One of the ironies of trying to find “beer terroir” today is that once, of course, all beers were local, and reflected their local environment, local ingredients (local hop varieties, “land-race” strains of barley, local water, local yeasts) and local traditions. Porter, the world’s first “industrial” beer, the popularity of which powered the growth of what became the world’s largest breweries at the time, was developed in London as a local beer for local people, satisfying the desire of the city’s working classes for a refreshing calorie-filled beer, brewed using brown malt made in Ware, Hertfordshire, 20 miles to the north, hops from Kent, just to the east, and London well-water, full of calcium carbonate, which helps make good dark beers; matured using giant vats, a technique invented by and originally unique to London brewers; and served using methods of blending old and new beer specifically reflecting customers tastes, while being drunk with foods it was regarded as a particularly fine accompaniment to: boiled beef and carrots, for example, a very traditional old London dish. Even pilsner, the most widely reproduced beer style in the world began as a beer very much reflecting its Bohemian locality: made with Moravian malted barley, local Saaz hops and its home town’s particularly soft water. Coming from the other direction, brewing traditions that are still deeply rooted in the local landscape – in particular the Belgian brews such as Lambic – now seem to be as reproducable as pilsen became, and almost as global. Every American brewer seems to want to make a Belgian ale laden with Brettanomyces bruxellensis, and they can buy that yeast right off the shelf, rather than having to move to Payottenland. When you see a brewery in Britain making a Gooseberry Gose, a variation on a style of beer from Saxony that was effectively unknown until a few years ago, you know you’re living in a world where “local” appears to mean very little.
Which is what the supporters of Ny Nordisk Øl are fighting against – and although they don’t have many fellow travellers in the rest of Europe, it’s to be hoped that when other brewers start tasting the beers that Ny Nordisk Øl has inspired, it will spur them to produce ales that reflect their own places. Here are my notes on some of the “place-based beers” I tried in Denmark: An unlabelled (IIRC – although I may just have failed to record the name) ale brewed with sea wormwood (less bitter than the wormwood used in absinthe), camomile and sea buckthorn, three popular flavourings with Nordic brewers seeking to make a hopless ale. This had a lovely, deep, tongue-coating, very up-front bitterness, a pale, slightly cloudy appearance, a mouthfilling rotundity, and finally a sweetness under a full, vegetally/weedy flavour. Ny Nordisk Hærvejs Lyng from the Vyborg Bryghus: a hop-free heather beer with a massive nose of honey, and liquid honey in the mouth but with a sharp tart lemony undertone, lightly petillant with no head. It’s alcoholic lemon and honey cough sweets. (The ale is named for the Hærvejen, or “Army Way”, a road that runs down the Jutland peninsula from Viborg to, eventually, Hamburg.) Continue reading Place-based beers and 13-year-old Special Brew→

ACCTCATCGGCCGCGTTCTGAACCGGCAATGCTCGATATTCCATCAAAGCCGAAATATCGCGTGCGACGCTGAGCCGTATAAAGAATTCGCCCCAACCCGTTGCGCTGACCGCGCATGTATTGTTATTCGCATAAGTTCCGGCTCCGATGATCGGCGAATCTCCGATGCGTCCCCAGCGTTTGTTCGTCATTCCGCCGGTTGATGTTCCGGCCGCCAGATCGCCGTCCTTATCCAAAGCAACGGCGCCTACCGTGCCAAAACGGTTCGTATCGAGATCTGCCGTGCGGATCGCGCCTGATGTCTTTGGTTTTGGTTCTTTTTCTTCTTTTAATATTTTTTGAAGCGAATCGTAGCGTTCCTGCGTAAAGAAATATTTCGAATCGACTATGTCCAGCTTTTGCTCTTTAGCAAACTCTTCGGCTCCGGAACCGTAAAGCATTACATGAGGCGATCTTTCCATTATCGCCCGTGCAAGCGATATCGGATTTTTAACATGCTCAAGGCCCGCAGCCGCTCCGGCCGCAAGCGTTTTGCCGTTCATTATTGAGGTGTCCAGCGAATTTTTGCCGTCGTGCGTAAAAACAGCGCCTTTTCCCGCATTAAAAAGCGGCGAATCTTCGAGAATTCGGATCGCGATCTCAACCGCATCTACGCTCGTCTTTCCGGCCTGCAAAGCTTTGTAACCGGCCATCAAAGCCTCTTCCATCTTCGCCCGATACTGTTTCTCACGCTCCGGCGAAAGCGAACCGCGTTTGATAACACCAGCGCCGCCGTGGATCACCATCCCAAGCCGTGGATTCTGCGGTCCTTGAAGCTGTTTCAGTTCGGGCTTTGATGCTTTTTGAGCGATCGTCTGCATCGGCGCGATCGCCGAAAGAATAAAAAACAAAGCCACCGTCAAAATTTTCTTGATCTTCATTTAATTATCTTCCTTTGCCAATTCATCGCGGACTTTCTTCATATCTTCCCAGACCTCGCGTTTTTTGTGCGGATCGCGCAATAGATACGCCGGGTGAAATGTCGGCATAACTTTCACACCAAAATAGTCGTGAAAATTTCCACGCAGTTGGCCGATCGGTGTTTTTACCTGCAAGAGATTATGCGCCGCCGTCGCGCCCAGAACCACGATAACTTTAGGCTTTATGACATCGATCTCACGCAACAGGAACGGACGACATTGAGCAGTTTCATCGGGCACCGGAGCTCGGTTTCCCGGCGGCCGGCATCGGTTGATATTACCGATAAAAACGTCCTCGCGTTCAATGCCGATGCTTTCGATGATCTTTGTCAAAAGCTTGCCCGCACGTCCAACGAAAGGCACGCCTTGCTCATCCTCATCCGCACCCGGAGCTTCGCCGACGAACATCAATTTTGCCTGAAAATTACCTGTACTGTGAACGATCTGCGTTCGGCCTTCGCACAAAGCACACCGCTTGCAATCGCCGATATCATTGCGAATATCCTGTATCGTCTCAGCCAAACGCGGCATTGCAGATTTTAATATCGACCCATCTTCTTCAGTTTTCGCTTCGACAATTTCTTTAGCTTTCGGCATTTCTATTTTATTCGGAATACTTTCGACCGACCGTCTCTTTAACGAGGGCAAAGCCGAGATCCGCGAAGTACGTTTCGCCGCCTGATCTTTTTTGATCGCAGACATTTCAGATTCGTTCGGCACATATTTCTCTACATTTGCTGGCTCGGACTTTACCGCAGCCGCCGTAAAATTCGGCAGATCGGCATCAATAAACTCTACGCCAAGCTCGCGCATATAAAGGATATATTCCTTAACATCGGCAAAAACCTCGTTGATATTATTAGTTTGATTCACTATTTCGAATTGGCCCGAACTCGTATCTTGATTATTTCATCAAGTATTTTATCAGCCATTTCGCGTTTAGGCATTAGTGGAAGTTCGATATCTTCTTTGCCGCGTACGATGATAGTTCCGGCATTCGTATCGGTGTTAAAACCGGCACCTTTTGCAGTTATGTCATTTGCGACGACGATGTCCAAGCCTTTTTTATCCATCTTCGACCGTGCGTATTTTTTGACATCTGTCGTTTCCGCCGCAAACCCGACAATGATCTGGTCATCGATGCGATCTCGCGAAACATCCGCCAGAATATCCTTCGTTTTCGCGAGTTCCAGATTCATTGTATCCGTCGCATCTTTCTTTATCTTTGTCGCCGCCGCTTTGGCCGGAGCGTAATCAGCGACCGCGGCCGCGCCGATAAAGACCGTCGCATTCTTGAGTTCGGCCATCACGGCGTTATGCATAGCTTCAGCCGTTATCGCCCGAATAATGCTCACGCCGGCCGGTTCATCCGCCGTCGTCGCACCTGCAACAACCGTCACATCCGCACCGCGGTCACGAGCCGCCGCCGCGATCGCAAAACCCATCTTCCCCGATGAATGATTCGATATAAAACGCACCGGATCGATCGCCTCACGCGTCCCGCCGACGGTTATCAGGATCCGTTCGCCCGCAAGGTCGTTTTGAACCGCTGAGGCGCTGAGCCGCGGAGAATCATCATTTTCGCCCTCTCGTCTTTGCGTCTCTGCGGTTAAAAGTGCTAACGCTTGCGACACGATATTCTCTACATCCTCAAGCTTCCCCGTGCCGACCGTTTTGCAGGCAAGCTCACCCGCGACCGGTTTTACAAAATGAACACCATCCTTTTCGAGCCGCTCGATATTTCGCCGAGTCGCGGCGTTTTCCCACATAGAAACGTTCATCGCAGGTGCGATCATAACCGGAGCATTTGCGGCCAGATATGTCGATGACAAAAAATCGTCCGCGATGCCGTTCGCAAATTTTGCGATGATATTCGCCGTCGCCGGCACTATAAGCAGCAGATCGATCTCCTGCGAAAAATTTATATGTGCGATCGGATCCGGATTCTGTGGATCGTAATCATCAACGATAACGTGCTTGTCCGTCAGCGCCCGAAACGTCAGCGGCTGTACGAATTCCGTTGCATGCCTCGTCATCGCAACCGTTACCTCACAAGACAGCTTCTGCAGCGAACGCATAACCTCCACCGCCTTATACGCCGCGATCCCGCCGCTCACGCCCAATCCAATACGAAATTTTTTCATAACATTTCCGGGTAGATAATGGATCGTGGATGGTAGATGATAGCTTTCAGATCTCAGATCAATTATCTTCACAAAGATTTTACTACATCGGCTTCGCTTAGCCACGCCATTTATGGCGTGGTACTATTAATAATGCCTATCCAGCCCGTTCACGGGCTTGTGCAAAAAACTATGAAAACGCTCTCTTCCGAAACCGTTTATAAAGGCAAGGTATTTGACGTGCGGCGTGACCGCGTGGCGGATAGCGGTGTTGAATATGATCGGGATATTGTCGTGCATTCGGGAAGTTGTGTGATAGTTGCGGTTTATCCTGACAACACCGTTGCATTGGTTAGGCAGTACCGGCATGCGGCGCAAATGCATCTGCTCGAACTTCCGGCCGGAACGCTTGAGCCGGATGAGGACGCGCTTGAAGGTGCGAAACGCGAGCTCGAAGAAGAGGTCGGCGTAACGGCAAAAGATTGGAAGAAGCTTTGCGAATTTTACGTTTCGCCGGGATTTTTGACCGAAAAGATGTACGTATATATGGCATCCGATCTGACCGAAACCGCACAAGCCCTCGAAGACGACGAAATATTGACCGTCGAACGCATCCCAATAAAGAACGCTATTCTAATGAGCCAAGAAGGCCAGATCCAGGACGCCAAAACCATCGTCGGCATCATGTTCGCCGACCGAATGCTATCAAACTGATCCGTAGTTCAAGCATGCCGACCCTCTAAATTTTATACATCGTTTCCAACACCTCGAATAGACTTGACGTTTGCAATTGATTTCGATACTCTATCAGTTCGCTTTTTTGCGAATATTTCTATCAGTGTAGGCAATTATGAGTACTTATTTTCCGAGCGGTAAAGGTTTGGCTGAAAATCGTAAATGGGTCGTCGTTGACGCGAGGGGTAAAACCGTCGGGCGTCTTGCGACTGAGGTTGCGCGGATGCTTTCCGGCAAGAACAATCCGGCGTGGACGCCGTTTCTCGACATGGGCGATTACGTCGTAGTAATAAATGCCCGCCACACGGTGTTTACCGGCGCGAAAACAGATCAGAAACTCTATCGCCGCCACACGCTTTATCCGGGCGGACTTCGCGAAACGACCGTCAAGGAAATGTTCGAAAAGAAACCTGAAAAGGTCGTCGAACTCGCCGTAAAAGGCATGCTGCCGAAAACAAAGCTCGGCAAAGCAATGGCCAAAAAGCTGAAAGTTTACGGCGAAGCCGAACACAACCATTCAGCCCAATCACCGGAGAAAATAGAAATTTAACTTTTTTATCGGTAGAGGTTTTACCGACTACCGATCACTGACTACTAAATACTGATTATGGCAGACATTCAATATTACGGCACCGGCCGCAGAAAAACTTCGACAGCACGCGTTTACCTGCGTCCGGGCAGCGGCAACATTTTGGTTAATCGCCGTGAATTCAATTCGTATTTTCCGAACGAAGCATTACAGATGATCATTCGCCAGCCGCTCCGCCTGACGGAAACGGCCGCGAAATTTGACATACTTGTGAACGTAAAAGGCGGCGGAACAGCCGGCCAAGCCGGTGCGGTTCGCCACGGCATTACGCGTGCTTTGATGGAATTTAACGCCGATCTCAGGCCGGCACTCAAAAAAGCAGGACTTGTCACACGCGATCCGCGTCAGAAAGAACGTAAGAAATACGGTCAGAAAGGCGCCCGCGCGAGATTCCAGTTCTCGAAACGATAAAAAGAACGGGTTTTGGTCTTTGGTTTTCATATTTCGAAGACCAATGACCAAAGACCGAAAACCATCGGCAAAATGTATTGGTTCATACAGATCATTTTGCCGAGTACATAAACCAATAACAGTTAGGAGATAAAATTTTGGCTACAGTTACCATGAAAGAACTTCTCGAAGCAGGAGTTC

I’ll be frank: one of the good reasons for becoming a beer blogger is the opportunity it gives to go places, meet people, do things that you wouldn’t otherwise get to do. (Free beer too? Well, there is some of that, true, but I turn a fair bit of free beer down, because I don’t do reviews, much.) The chance to get into places the public doesn’t get to see is one big reason why I decided to go to the European Beer Bloggers’ Conference in Dublin: I suspected there would be a chance to see extremely interesting things normally hidden from public eyes, and as we shall see, I was absolutely right.